Taldone, who was born in New Jersey and grew up in Tampa, applied to the dual degree program at Miller. This allows her to earn an MD and an MBA. Since Shalala’s class, Taldone realized that she enjoys learning about health care from an interdisciplinary perspective that draws from politics, public health and business.
She has been accepted for a residency in internal medicine at UM and Jackson Memorial Hospital health system.
Shalala’s expertise as former Secretary of Health and Human Services expanded the university’s medical school and clinical delivery services.
She said that great universities are formed in large part because of funding for research in medicine and science. Of the $3 billion raised in the Momentum campaigns, about $2 billion went toward the Miller School.
This isn’t as shocking a number when one considers that two-thirds of UM’s revenue and expenses come from the medical campus, according to UM CFO Joe Natoli. He also served as interim COO from 2013-14 for the Miller School and UHealth system.
In the 2014 fiscal year, the Miller School of Medicine was ranked No. 42 in National Institutes of Health funding. NIH funding reached more than $96 million in 2014.
Aside from these financial contributions, Natoli said that Shalala envisioned “bringing the best doctors to the community.”
“We have tripled the size of our clinical services during her tenure, but integral to that is providing the best health care to people whether they can pay or not,” Natoli said.
According to Natoli, this was thanks to the the more than 60-year partnership with Jackson Memorial Hospital. Jackson has worked in affiliation with the Miller School to teach medical students, train residents, and provide a clinical setting for research.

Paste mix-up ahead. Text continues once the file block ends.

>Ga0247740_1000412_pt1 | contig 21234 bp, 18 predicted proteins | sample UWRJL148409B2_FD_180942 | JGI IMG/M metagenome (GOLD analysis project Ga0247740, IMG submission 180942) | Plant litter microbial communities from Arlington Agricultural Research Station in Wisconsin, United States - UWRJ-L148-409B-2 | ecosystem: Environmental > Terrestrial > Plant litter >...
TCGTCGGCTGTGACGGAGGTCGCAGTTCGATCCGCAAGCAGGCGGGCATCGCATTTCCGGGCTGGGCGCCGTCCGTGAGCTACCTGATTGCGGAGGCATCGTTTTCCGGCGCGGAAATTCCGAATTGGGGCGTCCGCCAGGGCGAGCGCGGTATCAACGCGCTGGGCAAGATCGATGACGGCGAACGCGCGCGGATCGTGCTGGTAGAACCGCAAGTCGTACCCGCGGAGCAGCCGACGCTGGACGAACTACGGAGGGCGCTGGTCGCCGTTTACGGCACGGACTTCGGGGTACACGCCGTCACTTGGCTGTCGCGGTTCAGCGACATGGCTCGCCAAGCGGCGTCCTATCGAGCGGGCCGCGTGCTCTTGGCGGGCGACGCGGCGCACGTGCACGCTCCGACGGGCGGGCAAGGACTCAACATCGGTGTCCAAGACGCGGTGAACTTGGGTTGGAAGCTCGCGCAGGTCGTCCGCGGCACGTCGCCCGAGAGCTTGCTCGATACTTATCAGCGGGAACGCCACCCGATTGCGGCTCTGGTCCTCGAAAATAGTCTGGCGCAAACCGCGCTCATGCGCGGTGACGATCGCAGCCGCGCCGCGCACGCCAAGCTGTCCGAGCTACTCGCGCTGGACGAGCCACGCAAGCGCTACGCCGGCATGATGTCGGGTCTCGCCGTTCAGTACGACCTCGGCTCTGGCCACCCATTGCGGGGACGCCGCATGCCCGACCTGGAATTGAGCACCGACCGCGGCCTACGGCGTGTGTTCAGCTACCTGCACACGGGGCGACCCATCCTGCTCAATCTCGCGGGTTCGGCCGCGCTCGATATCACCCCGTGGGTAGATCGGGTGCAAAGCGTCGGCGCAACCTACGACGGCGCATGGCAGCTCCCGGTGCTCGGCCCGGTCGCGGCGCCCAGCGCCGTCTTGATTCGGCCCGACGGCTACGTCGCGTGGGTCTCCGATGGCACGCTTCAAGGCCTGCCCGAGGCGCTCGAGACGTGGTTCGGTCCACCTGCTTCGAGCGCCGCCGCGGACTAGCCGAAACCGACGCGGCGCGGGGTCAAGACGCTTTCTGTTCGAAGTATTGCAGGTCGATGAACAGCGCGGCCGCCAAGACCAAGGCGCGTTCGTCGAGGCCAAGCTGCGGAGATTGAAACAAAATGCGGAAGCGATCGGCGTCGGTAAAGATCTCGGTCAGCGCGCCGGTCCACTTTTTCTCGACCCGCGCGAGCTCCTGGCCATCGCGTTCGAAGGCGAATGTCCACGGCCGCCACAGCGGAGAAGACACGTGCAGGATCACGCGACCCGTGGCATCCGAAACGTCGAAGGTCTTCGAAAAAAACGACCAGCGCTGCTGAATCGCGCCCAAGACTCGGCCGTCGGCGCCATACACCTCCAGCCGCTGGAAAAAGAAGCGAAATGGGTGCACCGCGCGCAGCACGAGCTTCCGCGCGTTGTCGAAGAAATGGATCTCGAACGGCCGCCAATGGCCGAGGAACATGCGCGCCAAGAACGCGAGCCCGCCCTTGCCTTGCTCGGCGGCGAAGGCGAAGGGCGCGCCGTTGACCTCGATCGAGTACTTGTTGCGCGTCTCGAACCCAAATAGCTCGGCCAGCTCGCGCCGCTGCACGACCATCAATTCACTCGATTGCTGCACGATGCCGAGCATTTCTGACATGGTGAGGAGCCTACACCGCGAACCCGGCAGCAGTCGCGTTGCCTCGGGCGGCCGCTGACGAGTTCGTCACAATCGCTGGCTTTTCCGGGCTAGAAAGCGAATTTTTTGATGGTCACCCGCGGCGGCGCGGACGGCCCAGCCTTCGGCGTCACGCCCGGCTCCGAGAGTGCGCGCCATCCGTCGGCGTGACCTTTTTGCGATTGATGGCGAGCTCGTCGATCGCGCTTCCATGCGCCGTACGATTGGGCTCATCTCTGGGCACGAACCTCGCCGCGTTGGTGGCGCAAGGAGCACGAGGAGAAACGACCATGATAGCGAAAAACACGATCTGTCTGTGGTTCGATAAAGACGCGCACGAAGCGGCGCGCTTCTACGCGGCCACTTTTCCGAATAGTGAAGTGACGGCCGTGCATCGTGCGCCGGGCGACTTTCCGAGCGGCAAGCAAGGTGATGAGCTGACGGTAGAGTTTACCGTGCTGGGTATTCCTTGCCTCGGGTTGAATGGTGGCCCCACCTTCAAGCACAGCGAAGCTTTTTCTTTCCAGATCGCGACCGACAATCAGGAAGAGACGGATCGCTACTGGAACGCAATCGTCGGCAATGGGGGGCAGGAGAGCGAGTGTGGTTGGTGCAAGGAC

This partnership is one of the reasons Taldone is looking forward to continuing at UM-Jackson as a resident in internal medicine. The Miller School ranks No. 45 in the latest U.S. News and World Report Best Medical Schools list.
“That’s crucial to the educational experience at Miller,” Taldone said.
She was also interested in Miami because it’s an “icon not only for Latin America but also the U.S.”
UHealth also doubled in size during Shalala’s tenure, according to Dr. Pascal J. Goldschmidt, dean of the Miller School. The University of Miami Hospital was founded in 2007, and research-heavy institutes in areas such as stem cell, biotechnology and nanotechnology were also added.
“I can tell you without President Shalala that would have never happened,” said Goldschmidt, a renowned cardiologist and cardiovascular researcher who joined UM in 2006.
UHealth will also be making its way to the Gables campus in 2016.
The Lennar Foundation Medical Center, which broke ground in fall 2014, will be a 206,000-square-foot medical center offering a closer healthcare option for residents of Coral Gables, Kendall and other parts of southern Miami-Dade County. The project is scheduled to be completed in the fall of 2016.
Despite this immense growth, UHealth and the medical school had some setbacks.
In 2012, the Miller School laid off more than 900 full-time and part-time employees, according to local news reports.
Shalala said this was not uncommon for medical systems at the time.
“Every medical system had to slim down during the economic downturn,” she said.
Shalala pointed out that “layers of administration” that were not directly involved in patient care were eliminated.
“Every single one of those employee was given a nice package, found other jobs. … It was shocking to the system but we had to do it,” she added.
When Shalala began at UM, she wanted to elevate the university’s fundraising outreach with alumni and the South Florida community. The two fundraising campaigns she has overseen, Momentum and Momentum2, have done that and more, accumulating more than $3 billion in donations and gifts.
Sergio Gonzalez, senior vice president for University Advancement and External Affairs, was hired in December of 2001, just a few months into Shalala’s presidency. He said that, at the time, he had never worked in such a role.
As a self-described “non-traditional candidate” for the position, Gonzalez’s career in the Miami-Dade County government fit Shalala’s vision of intertwining the community and its leaders with the school.
The first Momentum campaign began with an ambitious goal of $1 billion in 2001, during Shalala’s first year as president.